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Young, dumb… broke

Those of us in our 20s got dealt a bad hand this year. Or at least we got dealt a reality check where we were forced to understand that the economy is not our friend.

Those of us in our 20s got dealt a bad hand this year.

Or at least we got dealt a reality check where we were forced to understand that the economy is not our friend.

Sure, I know almost everyone around the world has felt the tremble of the economic decline, from the billionaire in Manhattan to the taxi diver in Bangalore. But those of us born between 1979 and 1989 have gotten a louder wake up call. This the first time in our lives we have had to really acknowledge that money might not always be there for us to spend.

Up until now, the economy has served us well. For starters, we learned to walk in the era of Madonna and Michael Jackson, a time in North America when neon was "in" and frugal spending was "out," and we sang blissfully along to lyrics like "we are living in a material world..."

That high-roller life didn't stop for us when the '90s hit.

True, the world's materialistic thirst had calmed down a bit, and we had alternative superstars like Kurt Cobain teaching us to tear our jeans. Yet throughout all that teen angst, the economy was still on our side. Some of our parents may have had trouble finding jobs, but as a group, our houses and cars and toys kept getting bigger.

In fact, I know the dot-com bubble crashed at some point during the millennium, but to be honest, I was way too busy trying to score a date to my high school's semi-formal dance to pay attention to what was happening with the men on Wall Street. And anyways, the world seemed to rebound quickly from that blip, right back into the spend-happy society I had always known.

Even when we stepped out of high school and university and started applying for real jobs, our luck with the economy didn't end. At least in British Columbia, jobs were plentiful and if you wanted more money, you could always find someone willing to pay you to do something. Whistler, in particular, was notorious for its wide-open job market.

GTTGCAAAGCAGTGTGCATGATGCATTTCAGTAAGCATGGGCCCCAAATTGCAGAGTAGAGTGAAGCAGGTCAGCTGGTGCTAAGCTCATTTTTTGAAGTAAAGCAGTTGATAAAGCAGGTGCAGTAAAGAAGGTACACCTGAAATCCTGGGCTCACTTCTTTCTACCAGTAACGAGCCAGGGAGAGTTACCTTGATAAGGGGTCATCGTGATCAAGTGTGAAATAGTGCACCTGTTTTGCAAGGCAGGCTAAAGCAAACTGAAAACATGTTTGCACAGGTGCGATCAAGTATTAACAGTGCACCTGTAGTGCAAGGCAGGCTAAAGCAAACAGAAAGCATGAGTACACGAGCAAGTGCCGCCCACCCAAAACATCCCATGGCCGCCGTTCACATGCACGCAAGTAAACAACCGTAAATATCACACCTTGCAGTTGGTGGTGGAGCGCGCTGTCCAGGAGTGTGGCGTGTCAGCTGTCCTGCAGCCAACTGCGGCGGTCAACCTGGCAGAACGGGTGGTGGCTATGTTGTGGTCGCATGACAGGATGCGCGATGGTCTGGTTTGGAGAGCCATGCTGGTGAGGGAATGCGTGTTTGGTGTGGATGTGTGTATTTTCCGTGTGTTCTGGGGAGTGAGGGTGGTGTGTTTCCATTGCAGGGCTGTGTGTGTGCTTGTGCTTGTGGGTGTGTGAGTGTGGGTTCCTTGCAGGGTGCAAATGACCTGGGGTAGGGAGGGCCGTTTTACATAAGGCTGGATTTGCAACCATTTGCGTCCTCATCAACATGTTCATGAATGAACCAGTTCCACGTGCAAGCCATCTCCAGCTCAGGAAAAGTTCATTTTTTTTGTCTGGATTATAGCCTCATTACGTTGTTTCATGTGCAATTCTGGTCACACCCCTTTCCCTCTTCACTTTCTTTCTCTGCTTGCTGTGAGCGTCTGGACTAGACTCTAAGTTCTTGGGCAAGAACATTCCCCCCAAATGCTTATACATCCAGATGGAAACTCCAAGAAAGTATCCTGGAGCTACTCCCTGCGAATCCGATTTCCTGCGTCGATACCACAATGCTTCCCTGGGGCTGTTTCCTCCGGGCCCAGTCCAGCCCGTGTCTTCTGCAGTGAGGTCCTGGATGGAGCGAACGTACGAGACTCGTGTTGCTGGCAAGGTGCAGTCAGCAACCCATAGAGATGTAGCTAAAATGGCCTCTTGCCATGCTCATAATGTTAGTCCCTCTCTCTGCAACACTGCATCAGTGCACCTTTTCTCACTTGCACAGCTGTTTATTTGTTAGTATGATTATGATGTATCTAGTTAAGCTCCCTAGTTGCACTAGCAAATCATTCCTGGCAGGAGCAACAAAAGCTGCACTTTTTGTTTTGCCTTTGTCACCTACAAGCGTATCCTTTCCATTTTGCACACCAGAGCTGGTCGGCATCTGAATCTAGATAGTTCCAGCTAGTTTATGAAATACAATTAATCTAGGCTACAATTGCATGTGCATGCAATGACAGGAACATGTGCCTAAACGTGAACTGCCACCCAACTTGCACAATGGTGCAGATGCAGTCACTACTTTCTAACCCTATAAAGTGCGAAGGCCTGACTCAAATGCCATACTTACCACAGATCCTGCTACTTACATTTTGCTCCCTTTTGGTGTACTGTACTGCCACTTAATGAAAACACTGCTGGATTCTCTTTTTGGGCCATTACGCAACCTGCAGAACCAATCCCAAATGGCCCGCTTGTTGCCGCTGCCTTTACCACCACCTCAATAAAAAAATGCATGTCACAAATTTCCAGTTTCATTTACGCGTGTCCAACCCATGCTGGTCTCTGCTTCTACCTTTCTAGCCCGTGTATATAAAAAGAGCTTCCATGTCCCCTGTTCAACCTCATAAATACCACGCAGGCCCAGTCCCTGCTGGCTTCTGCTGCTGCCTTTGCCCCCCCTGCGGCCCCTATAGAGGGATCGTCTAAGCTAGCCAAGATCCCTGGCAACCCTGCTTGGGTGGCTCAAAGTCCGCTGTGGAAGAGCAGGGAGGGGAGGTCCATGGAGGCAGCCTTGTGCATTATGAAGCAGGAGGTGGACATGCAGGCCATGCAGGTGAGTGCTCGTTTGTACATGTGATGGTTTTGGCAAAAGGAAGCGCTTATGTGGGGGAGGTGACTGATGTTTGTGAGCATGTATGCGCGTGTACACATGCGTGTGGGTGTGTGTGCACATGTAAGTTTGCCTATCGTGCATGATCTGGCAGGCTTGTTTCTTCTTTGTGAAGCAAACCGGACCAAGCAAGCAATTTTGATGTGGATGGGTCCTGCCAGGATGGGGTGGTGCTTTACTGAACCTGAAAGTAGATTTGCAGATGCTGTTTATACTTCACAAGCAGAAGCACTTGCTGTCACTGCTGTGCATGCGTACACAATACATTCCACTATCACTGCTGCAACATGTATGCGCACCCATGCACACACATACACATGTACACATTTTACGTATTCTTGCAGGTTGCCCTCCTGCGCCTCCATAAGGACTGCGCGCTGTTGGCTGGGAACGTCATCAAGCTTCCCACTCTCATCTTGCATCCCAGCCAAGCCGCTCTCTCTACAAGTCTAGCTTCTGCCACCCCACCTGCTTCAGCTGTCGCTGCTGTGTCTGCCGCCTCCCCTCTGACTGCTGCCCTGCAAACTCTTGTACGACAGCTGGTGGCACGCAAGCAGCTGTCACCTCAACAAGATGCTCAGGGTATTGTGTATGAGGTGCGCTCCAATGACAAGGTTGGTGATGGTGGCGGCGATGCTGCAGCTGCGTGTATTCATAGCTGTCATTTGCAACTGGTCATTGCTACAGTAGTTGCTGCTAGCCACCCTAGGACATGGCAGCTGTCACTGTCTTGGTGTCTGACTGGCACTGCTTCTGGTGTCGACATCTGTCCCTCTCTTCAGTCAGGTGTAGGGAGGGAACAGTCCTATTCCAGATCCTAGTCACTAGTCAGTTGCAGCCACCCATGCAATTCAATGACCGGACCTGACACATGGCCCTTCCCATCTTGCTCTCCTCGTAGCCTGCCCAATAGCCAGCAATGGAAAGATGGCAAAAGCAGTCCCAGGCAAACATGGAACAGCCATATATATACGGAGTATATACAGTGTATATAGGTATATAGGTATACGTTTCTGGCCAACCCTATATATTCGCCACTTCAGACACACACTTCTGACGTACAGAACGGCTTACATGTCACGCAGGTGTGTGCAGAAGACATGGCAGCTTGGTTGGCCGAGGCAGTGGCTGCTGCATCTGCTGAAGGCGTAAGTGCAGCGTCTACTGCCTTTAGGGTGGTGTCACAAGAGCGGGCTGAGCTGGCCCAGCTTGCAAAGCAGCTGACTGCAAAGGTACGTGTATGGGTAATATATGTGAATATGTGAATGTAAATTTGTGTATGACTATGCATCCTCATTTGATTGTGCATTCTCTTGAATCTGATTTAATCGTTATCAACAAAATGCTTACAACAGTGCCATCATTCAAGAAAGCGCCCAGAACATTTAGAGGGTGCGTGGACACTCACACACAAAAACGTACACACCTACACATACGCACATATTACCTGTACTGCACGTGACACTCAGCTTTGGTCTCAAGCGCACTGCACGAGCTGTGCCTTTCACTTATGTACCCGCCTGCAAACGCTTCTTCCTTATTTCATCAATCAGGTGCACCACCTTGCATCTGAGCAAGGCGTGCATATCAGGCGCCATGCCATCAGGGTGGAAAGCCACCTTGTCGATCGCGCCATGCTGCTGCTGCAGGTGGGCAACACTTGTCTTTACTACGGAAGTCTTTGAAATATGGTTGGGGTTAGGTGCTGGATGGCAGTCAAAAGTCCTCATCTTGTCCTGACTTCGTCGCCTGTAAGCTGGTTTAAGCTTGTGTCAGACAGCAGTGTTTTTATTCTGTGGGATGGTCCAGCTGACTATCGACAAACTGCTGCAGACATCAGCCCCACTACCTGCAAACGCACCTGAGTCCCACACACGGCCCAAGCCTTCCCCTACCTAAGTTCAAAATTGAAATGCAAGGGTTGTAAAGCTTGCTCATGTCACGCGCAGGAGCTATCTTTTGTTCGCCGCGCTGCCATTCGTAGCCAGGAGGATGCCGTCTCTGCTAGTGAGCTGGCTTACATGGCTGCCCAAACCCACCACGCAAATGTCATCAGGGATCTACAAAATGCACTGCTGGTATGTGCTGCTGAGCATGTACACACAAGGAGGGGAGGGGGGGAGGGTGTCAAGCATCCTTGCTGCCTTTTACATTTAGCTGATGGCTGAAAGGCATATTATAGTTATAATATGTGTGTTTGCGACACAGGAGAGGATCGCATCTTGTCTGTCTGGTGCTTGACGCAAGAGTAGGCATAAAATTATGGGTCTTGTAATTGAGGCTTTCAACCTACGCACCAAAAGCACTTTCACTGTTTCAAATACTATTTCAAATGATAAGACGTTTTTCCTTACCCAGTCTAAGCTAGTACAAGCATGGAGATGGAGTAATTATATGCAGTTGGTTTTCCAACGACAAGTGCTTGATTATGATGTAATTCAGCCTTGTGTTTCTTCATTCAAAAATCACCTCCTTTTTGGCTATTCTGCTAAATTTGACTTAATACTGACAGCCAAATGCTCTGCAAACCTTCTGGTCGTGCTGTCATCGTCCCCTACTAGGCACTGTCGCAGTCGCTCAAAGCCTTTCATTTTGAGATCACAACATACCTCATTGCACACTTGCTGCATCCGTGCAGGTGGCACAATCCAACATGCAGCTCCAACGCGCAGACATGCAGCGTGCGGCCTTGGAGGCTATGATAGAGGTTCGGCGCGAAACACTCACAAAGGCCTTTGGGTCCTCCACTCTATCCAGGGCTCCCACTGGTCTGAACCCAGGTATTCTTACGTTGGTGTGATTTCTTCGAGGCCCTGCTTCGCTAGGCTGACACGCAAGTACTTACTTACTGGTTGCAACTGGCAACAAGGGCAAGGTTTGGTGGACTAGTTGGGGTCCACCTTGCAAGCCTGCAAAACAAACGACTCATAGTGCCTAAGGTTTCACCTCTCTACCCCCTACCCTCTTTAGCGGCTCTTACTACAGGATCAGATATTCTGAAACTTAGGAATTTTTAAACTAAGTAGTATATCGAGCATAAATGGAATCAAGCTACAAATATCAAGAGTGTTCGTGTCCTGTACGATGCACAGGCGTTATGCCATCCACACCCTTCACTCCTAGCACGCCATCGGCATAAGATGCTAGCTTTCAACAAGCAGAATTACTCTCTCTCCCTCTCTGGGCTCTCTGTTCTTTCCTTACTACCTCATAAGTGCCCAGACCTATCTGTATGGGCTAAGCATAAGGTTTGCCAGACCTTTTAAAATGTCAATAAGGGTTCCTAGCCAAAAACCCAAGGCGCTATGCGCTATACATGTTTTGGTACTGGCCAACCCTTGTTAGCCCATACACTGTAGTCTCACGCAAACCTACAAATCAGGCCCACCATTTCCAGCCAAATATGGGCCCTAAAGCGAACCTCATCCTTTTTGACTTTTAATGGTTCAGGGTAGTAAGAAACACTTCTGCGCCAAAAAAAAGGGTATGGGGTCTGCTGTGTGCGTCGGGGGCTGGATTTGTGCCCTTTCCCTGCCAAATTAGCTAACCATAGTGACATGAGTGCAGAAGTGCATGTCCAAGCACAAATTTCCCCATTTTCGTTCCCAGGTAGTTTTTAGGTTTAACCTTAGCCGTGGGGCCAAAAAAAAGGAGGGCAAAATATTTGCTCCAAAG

In short: life has been pretty kick-ass until now for those of us in our 20s.

So what the hell happened to our joy ride?

When the economy started tanking last fall at levels equivalent to the 1930s, a new reality dawned: when things go bad, we are the demographic left grasping the shortest end of a short stick.

In other words, when the rest of Canada, and the world, becomes desperate for cash, we are the first ones on the chopping block. With almost no job experience, we are quickly out the door when employers take a hard look at their bottom line. Meanwhile, we are also the ones sifting through over-priced rental housing because landlords suddenly need to bring in more money to bolster their incomes.

On top of these two hard realities, we also have virtually no savings, equity, or credit to speak of.

Why would we?

Up until now, we have had no reason to save our pennies for a rainy day. Most of our parents didn't even teach us to "spend with caution" because times were too good to worry. We, as a generation, have gotten used to living from pay cheque to pay cheque, which is not working out so well in these new financial times (say hello, Mom and Dad's basement suite!)

And, while those of us in our 20s start examining real ways to make ends meet, I think it is vital we also recognize that we are a long way from crawling out of the economic jungle.

If what Paul Krugman from the New York Times said last week is right, another big stock market crash could be around the corner.

Krugman believes the high quarterly profits of some big investment companies on Wall Street, like Goldman Sachs, mean grim things for the stock market. He says the profits show that 1) Wall Street's bad habits have not gone away, and 2) Washington's actions to rescue the financial system without reforming it have done "nothing to protect us from a new crisis, and, in fact, has made another crisis more likely."

Krugman, unfortunately, is not alone in his morbid predictions, and many economists have warned over the past few months that a second round of intense crashes may be around the corner.

My point is that those of us trying to create a life for the first time are not going to get a big break any time soon. And we need to come to terms with the fact the economy is not on our side, so that if the financial world crumbles again, we won't be the ones left drowning in the rubble.